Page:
So, the whole world knows now that Alexander McQueen, the bad boy of British fashion, the East End boy made Gucci, the “pink sheep of the family,” has killed himself in London. It is really tragic. Forty years old and all the rest of it. “It just goes to show,” they’re saying in my local sandwich bar, “you can be as rich and talented as you like but if you’re not happy, eh…”
Three years ago Isabella Blow, his close friend and mentor, killed herself; she was depressed, and also had cancer. The greatest single risk factor for suicide is being close to a suicide. There must be something about it that just blows open the doors… At the time there were rumours that she and McQueen, whom she had discovered straight from fashion college, had fallen out, to which McQueen had replied: “It’s so much bollocks. These people just don’t know what they’re talking about. They don’t know me. They don’t know my relationship with Isabella. It’s complete bullshit. People can talk; you can ask her sisters.… That part of the industry, they should stay away from my life, or mine and Isabella’s life. What I had with Isabella was completely disassociated from fashion, beyond fashion.”
McQueen’s mother, of whom he once said his greatest fear was dying before her, died last week. (He told her this in an interview for a magazine; her reply, weirdly, was “Thank you, son.”)
His Twitter account was taken down early after the news broke, but the cached page is still on Google. (It’s worth looking at not even from a voyeuristic point of view but to see the close-ups of detailing with which the page is wallpapered. Workmanship.)
The bio notes. He started out in a Savile Row tailor’s at 16; famously chalked “I am a c***” into the lining of a jacket being made for Prince Charles; only went to Central St Martin’s because he was applying to be a pattern cutter there and someone spotted him and persuaded him to apply for the degree course instead. Four times British Designer of the Year. CBE at only 33. He made this coat for David Bowie:
A true original (writes the Daily Mail), who once incorporated human hair into his designs, and last September sent 12-inch platforms down the catwalk, McQueen combined masterful tailoring and a haute couture sensibility with an imagination that spanned from obscure to sublime…
He once said in an interview: ‘When you see a woman wearing McQueen, there’s a certain hardness to the clothes that makes her look powerful. It kind of fends people off. You have to have a lot of balls to talk to a woman wearing my clothes.’
But this hardness – he described his clothes as “armour” – belies a strange sadness that is also present in the clothes. There’s a very long book in that coat; a couple of books. And see the dress above. It’s about death, but it’s also about life and self-containment and a kind of serenity, of holding yourself in, and while the antlers are masculine and powerful, the fabric is delicate, fragile – and intricately, meticulously cut and made.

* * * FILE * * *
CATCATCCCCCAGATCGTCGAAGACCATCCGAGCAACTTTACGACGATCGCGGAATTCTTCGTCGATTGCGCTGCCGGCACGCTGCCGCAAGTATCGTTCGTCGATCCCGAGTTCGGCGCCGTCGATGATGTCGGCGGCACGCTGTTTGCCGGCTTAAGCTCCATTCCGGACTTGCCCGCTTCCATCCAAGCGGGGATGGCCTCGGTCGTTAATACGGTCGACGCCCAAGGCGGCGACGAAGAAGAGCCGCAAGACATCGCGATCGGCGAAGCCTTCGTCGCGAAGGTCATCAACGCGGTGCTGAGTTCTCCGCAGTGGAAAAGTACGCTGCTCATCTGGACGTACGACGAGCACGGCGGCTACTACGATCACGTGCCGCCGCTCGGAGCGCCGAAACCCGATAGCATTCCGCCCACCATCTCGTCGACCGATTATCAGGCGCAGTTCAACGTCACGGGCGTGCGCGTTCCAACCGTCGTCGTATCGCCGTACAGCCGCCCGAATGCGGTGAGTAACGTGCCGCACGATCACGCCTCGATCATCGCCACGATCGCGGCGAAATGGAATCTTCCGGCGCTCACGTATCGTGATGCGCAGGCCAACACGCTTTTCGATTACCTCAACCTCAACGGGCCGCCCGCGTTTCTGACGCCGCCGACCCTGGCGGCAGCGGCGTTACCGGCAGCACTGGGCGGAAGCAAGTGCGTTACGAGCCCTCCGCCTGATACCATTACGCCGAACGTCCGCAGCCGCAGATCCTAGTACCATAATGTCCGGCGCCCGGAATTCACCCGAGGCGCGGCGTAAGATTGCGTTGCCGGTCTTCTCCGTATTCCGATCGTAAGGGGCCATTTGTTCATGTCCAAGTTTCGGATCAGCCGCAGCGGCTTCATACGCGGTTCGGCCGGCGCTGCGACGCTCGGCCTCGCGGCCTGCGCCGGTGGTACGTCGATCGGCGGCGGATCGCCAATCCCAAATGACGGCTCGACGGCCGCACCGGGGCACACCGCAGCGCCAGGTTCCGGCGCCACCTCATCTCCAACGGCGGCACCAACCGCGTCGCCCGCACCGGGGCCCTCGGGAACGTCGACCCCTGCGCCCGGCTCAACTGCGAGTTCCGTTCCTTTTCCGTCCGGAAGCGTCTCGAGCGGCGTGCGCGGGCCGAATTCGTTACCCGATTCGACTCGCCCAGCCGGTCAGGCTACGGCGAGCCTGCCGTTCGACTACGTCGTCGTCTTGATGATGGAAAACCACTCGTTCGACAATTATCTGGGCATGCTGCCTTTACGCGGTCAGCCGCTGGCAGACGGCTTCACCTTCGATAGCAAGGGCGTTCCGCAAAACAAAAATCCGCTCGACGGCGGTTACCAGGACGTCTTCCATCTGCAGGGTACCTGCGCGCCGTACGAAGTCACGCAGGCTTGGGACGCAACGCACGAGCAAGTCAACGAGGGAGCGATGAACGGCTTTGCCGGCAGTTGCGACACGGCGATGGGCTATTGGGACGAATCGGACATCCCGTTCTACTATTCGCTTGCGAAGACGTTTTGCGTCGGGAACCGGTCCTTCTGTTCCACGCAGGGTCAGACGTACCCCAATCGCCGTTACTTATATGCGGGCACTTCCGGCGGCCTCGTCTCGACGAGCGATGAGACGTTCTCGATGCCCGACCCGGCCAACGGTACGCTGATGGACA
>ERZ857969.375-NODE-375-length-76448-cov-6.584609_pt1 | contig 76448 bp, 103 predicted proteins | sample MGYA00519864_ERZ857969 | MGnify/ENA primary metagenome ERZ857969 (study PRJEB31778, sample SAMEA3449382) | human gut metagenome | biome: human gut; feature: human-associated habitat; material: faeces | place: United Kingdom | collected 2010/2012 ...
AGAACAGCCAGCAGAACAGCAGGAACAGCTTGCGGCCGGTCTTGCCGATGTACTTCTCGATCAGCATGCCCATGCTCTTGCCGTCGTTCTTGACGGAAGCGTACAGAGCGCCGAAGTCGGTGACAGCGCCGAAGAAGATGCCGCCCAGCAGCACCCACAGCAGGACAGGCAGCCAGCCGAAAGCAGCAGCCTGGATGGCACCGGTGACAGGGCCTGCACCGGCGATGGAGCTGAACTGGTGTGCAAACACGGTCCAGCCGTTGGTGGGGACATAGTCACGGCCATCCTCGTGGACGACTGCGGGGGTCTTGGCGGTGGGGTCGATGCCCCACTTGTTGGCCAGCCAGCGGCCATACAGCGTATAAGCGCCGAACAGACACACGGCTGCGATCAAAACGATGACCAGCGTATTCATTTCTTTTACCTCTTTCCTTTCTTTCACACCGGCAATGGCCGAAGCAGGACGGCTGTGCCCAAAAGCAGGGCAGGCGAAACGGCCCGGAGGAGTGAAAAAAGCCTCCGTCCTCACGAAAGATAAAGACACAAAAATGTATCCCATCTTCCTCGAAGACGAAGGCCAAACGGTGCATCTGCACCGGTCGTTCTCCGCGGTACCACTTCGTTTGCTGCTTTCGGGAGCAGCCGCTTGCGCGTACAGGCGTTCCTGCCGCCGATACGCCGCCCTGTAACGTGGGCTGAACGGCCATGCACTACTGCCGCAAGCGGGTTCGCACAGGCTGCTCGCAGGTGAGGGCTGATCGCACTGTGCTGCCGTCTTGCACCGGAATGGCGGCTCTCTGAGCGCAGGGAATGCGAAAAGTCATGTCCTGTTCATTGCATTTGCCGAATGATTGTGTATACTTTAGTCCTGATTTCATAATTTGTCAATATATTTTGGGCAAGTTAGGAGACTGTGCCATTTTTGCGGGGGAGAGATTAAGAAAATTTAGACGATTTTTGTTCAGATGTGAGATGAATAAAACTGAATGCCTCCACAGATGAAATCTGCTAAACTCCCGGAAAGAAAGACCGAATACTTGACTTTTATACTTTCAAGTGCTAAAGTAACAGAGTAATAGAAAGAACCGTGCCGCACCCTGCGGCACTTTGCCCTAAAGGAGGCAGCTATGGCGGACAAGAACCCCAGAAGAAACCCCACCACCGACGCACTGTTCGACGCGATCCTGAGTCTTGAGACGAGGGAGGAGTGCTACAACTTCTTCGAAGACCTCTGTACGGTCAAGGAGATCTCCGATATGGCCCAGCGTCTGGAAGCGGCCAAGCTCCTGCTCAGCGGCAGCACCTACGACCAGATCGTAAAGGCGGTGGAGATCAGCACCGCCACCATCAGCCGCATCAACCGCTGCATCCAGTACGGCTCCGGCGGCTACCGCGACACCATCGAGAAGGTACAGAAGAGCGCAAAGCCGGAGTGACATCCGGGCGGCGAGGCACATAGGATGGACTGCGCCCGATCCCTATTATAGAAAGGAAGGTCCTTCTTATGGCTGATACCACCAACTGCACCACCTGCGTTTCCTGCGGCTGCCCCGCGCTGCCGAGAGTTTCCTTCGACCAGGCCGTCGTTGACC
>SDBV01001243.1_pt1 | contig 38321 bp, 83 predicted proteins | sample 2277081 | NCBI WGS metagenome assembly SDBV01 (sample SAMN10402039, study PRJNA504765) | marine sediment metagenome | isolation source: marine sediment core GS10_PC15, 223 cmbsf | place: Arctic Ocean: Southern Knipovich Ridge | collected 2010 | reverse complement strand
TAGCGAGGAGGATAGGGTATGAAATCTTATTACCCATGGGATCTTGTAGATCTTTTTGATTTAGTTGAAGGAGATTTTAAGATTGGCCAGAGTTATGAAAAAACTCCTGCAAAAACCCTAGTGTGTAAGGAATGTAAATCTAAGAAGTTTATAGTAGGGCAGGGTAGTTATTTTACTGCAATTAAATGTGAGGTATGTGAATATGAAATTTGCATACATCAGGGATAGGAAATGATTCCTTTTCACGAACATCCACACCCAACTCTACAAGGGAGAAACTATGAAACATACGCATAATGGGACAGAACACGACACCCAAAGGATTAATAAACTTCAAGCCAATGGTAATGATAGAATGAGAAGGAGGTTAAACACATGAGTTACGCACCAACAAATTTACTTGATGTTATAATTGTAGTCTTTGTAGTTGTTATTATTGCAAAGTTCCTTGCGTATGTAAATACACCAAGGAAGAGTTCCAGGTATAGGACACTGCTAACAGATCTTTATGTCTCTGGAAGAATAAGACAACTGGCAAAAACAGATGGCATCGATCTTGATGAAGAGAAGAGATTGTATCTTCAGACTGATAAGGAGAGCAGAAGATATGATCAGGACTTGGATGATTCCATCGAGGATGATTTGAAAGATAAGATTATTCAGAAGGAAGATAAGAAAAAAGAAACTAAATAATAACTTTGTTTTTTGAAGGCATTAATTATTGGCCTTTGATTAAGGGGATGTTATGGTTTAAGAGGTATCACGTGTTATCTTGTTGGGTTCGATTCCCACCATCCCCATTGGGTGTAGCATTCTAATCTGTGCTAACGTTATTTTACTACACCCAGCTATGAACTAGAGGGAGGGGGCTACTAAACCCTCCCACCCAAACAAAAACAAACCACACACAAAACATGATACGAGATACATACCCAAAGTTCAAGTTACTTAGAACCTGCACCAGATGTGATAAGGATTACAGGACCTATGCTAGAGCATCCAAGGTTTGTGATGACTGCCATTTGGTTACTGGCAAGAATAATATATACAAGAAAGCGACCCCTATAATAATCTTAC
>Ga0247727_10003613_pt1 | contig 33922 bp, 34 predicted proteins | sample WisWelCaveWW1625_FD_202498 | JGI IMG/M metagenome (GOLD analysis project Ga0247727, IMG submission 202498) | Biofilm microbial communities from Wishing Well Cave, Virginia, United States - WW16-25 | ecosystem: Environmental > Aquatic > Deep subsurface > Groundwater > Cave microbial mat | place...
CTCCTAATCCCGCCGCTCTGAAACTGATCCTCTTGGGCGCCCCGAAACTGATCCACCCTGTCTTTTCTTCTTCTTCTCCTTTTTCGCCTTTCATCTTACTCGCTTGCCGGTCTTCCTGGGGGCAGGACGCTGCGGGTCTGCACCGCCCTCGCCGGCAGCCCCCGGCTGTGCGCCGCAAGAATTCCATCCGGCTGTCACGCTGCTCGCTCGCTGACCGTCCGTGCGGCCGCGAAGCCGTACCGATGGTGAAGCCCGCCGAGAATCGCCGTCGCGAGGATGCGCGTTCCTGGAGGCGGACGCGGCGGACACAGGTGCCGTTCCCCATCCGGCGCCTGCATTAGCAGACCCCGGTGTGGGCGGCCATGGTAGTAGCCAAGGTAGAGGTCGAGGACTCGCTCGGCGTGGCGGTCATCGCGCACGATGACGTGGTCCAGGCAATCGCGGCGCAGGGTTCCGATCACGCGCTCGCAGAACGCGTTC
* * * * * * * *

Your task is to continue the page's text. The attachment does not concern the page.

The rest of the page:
Jess Cartner-Morley in the Guardian describes him as “a Brothers Grimm of fashion,” and says:
To wear McQueen is to be dressed in hourglass armour. When I interviewed him a few years ago, he told me: “I grew up with three older sisters, and I saw them go through a lot of shit, I always wanted to be able to protect them.” He did this the best way he knew how. “They would call me up to their room and I’d help them pick out clothes for work. Just, you know, what skirt with what cardigan, but I was always trying to make them look strong and sheltered.”
The genius of his clothes lay in his ability to keep the joy and hope symbolised by beauty and perfection in a tantalising equilibrium with the darkness which rumbled beneath.
The other thing everyone is saying is how empotional McQueen’s clothes are; how they are “about feelings.” You can see his spring/summer 2010 collection on the Vogue France website; it was due to be shown in London in a few weeks. Those shoes. Like the dress at the top, this collection draws on the natural world: Darwin, to be precise. Once you have that, the shoes make more sense… unlike many completely articifial looks, it’s as if McQueen was trying to make women look more natural, like strange exotic (powerful, wild) animals. There is a website which is unfortunately Lady Gaga’s website, where you can see a great page of archive clothes. (You can’t help who wears the stuff; like Tracey Emin being the poster girl for Vivienne Westwood, you just have to ignore it.) Look at the two top dresses. I love all this structural stuff. And look how beautifully they’re made.
Suzanne Moore has resuscitated an article she wrote in 2004 for the New Statesman, with the words: “Why McQueen Mattered.” She wrote: “If fashion is a mirror, it can still sometimes show us what we should really be seeing.” (And yes, that includes the state of the model above. You know me; I’m not advocating that.)
The inherent melancholy of the late 1990s that was collectively misunderstood, as Evans devastatingly shows [n.b., it is a book review.], as “heroin chic” was in fact a reaction to the healthy body of the 1980s. The scruffy, withdrawn-looking waifs who became stars were reflecting an alienation that was not simply personal but social and political, too, an aesthetic of abjection, of ugliness and excess. This was happening at a time, remember, when every aspect of daily life was becoming “hyper-aestheticised”.
Well, it is sad. Such fallout. A still-young man from a notoriously unstable world has killed himself, despite being possessed of a great, huge, influential talent. Fashion, like poetry, never saved anybody. It made nothing happen. But like poetry it helped to define the perameters of us, it gave us image, it tamed and contained colour, it put us in a context. Like poetry it gives those with the gift for it a place to put their gift. Like poetry it is a way of happening. Have a look at this: